It joyed to give him light for light.

And ne'er did evening more serene
Look down from heaven on lovelier scene.
Calm lay the flood around while fleet
O'er the blue shining element
Light barks as if with fairy feet
That stirred not the husht waters went;
Some, that ere rosy eve fell o'er
The blushing wave, with mainsail free,
Had put forth from the Attic shore,
Or the near Isle of Ebony;--
Some, Hydriot barks that deep in caves
Beneath Colonna's pillared cliffs,
Had all day lurked and o'er the waves
Now shot their long and dart-like skiffs.
Woe to the craft however fleet
These sea-hawks in their course shall meet,
Laden with juice of Lesbian vines,
Or rich from Naxos' emery mines;
For not more sure, when owlets flee
O'er the dark crags of Pendelee,
Doth the night-falcon mark his prey,
Or pounce on it more fleet than they.

And what a moon now lights the glade
Where these young island nymphs are met!
Full-orbed yet pure as if no shade
Had touched its virgin lustre yet;
And freshly bright as if just made
By Love's own hands of new-born light
Stolen from his mother's star tonight.

On a bold rock that o'er the flood
Jutted from that soft glade there stood
A Chapel, fronting towards the sea,--
Built in some by-gone century,--
Where nightly as the seaman's mark
When waves rose high or clouds were dark,
A lamp bequeathed by some kind Saint
Shed o'er the wave its glimmer faint.
Waking in way-worn men a sigh
And prayer to heaven as they went by.
'Twas there, around that rock-built shrine
A group of maidens and their sires
Had stood to watch the day's decline,
And as the light fell o'er their lyres
Sung to the Queen-Star of the Sea
That soft and holy melody.

But lighter thoughts and lighter song
Now woo the coming hours along.
For mark, where smooth the herbage lies,
Yon gay pavilion curtained deep
With silken folds thro' which bright eyes
From time to time are seen to peep;
While twinkling lights that to and fro
Beneath those veils like meteors go,
Tell of some spells at work and keep
Young fancies chained in mute suspense,
Watching what next may shine from thence,
Nor long the pause ere hands unseen
That mystic curtain backward drew,
And all that late but shone between
In half-caught gleams now burst to view.

A picture 'twas of the early days
Of glorious Greece ere yet those rays
Of rich, immortal Mind were hers
That made mankind her worshippers;
While yet unsung her landscapes shone
With glory lent by heaven alone;
Nor temples crowned her nameless hills,
Nor Muse immortalized her rills;
Nor aught but the mute poesy
Of sun and stars and shining sea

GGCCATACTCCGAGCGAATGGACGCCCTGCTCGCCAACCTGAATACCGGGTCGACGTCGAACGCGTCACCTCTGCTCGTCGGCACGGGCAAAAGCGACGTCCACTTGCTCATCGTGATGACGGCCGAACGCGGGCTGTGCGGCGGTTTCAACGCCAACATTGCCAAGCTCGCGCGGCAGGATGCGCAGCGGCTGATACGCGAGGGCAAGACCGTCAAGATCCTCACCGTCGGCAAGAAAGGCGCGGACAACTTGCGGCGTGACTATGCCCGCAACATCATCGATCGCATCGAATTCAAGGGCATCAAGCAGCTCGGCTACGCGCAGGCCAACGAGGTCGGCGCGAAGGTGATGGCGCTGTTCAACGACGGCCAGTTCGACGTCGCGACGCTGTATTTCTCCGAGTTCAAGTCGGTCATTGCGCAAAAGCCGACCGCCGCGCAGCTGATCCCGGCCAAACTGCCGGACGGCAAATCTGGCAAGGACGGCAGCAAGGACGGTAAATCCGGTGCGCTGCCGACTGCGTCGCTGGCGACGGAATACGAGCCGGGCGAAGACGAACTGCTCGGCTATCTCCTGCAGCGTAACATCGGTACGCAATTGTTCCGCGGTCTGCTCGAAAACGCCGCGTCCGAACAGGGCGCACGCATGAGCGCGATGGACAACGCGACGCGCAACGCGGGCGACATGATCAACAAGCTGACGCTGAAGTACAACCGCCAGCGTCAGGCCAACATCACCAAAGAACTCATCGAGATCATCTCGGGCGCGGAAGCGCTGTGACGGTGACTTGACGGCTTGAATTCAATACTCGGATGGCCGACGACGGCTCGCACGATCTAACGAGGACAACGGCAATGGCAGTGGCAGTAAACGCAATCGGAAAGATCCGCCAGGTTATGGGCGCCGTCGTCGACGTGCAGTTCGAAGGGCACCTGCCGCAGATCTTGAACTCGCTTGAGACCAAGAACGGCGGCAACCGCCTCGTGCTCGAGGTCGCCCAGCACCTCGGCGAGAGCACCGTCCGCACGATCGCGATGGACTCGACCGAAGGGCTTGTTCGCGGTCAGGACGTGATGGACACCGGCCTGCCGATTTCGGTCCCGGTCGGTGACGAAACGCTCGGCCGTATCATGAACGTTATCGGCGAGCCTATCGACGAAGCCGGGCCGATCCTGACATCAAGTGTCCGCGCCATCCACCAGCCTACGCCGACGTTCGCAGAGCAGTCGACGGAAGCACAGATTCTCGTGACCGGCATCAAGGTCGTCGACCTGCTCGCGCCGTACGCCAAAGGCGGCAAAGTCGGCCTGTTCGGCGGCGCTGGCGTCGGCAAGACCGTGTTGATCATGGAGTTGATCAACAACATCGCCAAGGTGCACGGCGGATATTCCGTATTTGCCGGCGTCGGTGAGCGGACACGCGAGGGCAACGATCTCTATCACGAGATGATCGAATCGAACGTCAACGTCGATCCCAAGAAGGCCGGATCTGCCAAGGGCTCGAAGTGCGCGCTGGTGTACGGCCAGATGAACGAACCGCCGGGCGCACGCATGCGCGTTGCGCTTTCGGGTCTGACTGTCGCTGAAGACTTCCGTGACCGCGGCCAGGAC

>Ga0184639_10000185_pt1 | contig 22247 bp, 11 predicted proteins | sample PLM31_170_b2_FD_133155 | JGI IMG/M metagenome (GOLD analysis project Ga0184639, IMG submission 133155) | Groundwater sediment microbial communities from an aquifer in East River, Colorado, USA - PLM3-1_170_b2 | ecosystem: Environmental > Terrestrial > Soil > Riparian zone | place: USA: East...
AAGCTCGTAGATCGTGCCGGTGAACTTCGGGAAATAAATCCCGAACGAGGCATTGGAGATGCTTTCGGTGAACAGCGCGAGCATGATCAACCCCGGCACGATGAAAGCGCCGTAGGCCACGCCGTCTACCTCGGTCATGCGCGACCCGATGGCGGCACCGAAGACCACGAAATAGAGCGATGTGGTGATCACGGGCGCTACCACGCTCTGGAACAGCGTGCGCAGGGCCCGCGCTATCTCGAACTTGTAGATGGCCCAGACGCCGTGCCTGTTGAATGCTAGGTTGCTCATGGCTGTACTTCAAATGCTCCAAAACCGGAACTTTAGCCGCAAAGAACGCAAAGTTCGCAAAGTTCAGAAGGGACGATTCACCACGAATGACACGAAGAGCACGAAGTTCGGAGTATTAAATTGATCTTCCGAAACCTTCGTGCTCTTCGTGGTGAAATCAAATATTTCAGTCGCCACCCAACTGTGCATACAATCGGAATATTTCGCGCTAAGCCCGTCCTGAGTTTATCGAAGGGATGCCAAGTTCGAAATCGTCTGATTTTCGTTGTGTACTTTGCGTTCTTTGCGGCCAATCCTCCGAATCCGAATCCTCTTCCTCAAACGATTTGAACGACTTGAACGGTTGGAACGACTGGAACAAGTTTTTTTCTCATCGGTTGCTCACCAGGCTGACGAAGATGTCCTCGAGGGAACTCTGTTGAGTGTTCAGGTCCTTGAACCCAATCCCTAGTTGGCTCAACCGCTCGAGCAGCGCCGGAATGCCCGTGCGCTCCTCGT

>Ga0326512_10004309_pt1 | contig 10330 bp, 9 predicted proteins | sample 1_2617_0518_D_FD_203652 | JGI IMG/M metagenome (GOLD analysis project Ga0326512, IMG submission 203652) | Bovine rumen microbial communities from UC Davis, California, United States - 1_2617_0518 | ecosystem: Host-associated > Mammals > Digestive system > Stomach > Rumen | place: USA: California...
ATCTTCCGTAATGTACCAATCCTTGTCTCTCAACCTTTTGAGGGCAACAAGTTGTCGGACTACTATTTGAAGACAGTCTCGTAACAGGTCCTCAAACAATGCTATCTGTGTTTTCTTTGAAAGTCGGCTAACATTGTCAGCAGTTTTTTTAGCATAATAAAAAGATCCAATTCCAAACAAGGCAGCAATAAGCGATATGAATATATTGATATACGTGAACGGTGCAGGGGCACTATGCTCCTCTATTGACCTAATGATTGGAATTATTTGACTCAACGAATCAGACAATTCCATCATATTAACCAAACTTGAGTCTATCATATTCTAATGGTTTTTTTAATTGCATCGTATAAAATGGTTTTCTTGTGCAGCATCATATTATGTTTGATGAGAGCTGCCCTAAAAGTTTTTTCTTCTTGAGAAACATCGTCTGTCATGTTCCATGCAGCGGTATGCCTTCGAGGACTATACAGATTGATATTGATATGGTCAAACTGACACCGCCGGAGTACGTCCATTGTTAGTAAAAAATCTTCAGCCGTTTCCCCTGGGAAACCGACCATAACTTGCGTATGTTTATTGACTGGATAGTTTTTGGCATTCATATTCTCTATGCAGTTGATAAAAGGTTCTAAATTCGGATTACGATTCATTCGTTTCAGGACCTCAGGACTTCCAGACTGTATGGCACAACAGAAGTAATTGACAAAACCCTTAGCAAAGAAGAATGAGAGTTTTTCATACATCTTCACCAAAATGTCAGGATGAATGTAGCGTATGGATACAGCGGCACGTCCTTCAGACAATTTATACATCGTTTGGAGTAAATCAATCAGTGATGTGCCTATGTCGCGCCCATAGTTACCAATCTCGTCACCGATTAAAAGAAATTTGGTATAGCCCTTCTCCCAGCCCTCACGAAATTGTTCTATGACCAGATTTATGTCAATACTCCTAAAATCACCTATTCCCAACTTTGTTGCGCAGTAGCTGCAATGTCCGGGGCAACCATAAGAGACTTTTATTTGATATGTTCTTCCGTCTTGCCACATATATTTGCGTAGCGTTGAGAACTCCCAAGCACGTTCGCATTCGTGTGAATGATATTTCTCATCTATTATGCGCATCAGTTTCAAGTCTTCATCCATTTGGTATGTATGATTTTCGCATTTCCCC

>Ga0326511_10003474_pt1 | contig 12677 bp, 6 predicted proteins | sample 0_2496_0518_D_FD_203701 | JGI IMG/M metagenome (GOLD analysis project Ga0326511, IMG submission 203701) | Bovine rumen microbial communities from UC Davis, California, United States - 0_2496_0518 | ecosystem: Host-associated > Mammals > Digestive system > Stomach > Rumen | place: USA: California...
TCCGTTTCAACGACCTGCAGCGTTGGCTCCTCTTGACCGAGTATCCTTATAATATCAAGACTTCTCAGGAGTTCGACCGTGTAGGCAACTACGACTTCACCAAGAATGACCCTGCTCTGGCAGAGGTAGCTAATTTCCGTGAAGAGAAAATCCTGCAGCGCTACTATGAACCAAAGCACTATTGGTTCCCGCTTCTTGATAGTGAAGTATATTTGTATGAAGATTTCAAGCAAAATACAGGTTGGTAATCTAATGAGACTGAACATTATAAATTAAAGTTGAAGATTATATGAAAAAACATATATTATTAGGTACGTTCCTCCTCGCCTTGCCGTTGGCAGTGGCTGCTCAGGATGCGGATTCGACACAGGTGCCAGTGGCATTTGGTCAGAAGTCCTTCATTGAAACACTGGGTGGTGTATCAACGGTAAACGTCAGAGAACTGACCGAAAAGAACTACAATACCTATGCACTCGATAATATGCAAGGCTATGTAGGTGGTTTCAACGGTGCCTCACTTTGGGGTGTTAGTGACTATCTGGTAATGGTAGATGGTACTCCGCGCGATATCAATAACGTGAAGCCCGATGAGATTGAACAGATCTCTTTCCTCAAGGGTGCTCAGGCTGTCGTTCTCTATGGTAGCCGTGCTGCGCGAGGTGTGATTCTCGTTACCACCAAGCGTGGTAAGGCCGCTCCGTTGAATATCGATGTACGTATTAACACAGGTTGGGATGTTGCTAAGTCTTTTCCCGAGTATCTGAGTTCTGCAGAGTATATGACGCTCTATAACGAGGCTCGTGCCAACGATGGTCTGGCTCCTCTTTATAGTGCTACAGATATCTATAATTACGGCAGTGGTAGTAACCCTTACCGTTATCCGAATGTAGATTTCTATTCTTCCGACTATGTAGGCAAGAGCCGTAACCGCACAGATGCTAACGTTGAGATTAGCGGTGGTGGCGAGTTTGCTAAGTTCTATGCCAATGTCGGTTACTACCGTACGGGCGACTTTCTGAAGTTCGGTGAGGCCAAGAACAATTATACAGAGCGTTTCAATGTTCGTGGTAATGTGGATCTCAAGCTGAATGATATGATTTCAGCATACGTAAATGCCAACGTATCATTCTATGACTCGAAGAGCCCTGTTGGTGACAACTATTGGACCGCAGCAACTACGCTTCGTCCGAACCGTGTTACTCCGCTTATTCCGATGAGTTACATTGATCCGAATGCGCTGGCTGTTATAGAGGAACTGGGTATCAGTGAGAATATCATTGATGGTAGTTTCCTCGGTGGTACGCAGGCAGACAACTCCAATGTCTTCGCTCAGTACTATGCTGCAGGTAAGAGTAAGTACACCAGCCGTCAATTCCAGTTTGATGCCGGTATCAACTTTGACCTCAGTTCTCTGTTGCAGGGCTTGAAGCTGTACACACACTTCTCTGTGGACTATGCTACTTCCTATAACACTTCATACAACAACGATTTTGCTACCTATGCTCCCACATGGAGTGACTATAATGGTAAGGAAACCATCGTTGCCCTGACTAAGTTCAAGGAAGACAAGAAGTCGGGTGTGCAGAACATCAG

Illumed that land of bards to be.
While prescient of the gifted race
That yet would realm so blest adorn,
Nature took pains to deck the place
Where glorious Art was to be born.

Such was the scene that mimic stage
Of Athens and her hills portrayed
Athens in her first, youthful age,
Ere yet the simple violet braid,[18]
Which then adorned her had shone down
The glory of earth's loftiest crown.
While yet undreamed, her seeds of Art
Lay sleeping in the marble mine--
Sleeping till Genius bade them start
To all but life in shapes divine;
Till deified the quarry shone
And all Olympus stood in stone!

There in the foreground of that scene,
On a soft bank of living green
Sate a young nymph with her lap full
Of the newly gathered flowers, o'er which
She graceful leaned intent to cull
All that was there of hue most rich,
To form a wreath such as the eye
Of her young lover who stood by,
With pallet mingled fresh might choose
To fix by Painting's rainbow hues.

The wreath was formed; the maiden raised
Her speaking eyes to his, while he--
Oh not upon the flowers now gazed,
But on that bright look's witchery.
While, quick as if but then the thought
Like light had reached his soul, he caught
His pencil up and warm and true
As life itself that love-look drew:
And, as his raptured task went on,
And forth each kindling feature shone,
Sweet voices thro' the moonlight air
From lips as moonlight fresh and pure
Thus hailed the bright dream passing there,
And sung the Birth of Portraiture.[19]


As once a Grecian maiden wove
Her garland mid the summer bowers,
There stood a youth with eyes of love
To watch her while she wreathed the flowers.
The youth was skilled in Painting's art,
But ne'er had studied woman's brow,
Nor knew what magic hues the heart
Can shed o'er Nature's charms till now.


Blest be Love to whom we owe
All that's fair and bright below.

His hand had pictured many a rose
And sketched the rays that light the brook;
But what were these or what were those
To woman's blush, to woman's look?
"Oh, if such magic power there be,
"This, this," he cried, "is all my prayer,
"To paint that living light I see
"And fix the soul that sparkles there."

His prayer as soon as breathed was heard;
His pallet touched by Love grew warm,
And Painting saw her hues transferred